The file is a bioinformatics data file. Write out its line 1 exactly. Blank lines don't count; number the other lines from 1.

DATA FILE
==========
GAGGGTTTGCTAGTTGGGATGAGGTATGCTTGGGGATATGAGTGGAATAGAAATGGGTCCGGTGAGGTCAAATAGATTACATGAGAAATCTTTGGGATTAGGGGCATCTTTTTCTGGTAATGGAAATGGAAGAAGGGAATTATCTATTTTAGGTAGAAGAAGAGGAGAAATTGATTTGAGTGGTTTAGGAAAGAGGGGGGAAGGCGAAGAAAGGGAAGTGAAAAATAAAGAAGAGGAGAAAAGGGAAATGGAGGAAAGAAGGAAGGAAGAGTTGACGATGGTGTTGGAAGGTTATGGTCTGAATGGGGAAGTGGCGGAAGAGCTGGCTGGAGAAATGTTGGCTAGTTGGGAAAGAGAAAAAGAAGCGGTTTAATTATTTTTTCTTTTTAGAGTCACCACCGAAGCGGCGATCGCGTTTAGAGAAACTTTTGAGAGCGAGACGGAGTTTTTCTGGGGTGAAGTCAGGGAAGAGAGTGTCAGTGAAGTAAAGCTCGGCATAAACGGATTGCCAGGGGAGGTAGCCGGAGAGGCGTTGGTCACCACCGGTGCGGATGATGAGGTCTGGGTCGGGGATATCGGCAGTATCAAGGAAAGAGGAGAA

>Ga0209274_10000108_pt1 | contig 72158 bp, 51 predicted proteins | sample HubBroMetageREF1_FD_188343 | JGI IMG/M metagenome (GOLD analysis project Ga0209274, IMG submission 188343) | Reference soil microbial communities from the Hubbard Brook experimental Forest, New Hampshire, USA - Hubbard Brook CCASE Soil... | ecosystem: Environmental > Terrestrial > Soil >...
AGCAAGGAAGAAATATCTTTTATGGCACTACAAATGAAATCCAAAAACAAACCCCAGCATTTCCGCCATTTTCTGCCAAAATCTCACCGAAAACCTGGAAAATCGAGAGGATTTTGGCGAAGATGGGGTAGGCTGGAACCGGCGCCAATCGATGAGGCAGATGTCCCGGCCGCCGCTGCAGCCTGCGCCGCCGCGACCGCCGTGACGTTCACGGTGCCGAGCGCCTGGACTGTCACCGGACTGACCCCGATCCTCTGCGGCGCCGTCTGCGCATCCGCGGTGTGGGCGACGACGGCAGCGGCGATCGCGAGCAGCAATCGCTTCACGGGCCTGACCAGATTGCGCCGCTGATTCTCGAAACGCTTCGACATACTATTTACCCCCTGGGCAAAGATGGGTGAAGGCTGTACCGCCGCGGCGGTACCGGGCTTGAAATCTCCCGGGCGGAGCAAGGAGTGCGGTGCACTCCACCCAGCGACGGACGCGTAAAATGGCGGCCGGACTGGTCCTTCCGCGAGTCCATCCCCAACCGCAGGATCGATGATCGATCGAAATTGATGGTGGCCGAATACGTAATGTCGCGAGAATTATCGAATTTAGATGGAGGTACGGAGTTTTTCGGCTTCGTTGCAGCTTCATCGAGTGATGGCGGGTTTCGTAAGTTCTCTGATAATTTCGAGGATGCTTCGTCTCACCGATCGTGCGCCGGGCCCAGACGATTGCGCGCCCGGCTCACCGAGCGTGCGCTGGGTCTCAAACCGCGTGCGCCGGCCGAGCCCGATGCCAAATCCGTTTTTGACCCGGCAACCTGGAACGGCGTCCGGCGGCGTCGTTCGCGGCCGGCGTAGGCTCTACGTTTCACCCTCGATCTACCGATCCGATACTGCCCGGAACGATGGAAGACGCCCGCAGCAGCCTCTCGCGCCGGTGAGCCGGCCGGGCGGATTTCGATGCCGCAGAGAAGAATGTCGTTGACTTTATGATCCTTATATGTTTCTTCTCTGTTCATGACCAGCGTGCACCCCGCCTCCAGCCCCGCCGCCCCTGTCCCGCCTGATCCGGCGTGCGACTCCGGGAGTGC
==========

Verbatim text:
GAGGGTTTGCTAGTTGGGATGAGGTATGCTTGGGGATATGAGTGGAATAGAAATGGGTCCGGTGAGGTCAAATAGATTACATGAGAAATCTTTGGGATTAGGGGCATCTTTTTCTGGTAATGGAAATGGAAGAAGGGAATTATCTATTTTAGGTAGAAGAAGAGGAGAAATTGATTTGAGTGGTTTAGGAAAGAGGGGGGAAGGCGAAGAAAGGGAAGTGAAAAATAAAGAAGAGGAGAAAAGGGAAATGGAGGAAAGAAGGAAGGAAGAGTTGACGATGGTGTTGGAAGGTTATGGTCTGAATGGGGAAGTGGCGGAAGAGCTGGCTGGAGAAATGTTGGCTAGTTGGGAAAGAGAAAAAGAAGCGGTTTAATTATTTTTTCTTTTTAGAGTCACCACCGAAGCGGCGATCGCGTTTAGAGAAACTTTTGAGAGCGAGACGGAGTTTTTCTGGGGTGAAGTCAGGGAAGAGAGTGTCAGTGAAGTAAAGCTCGGCATAAACGGATTGCCAGGGGAGGTAGCCGGAGAGGCGTTGGTCACCACCGGTGCGGATGATGAGGTCTGGGTCGGGGATATCGGCAGTATCAAGGAAAGAGGAGAA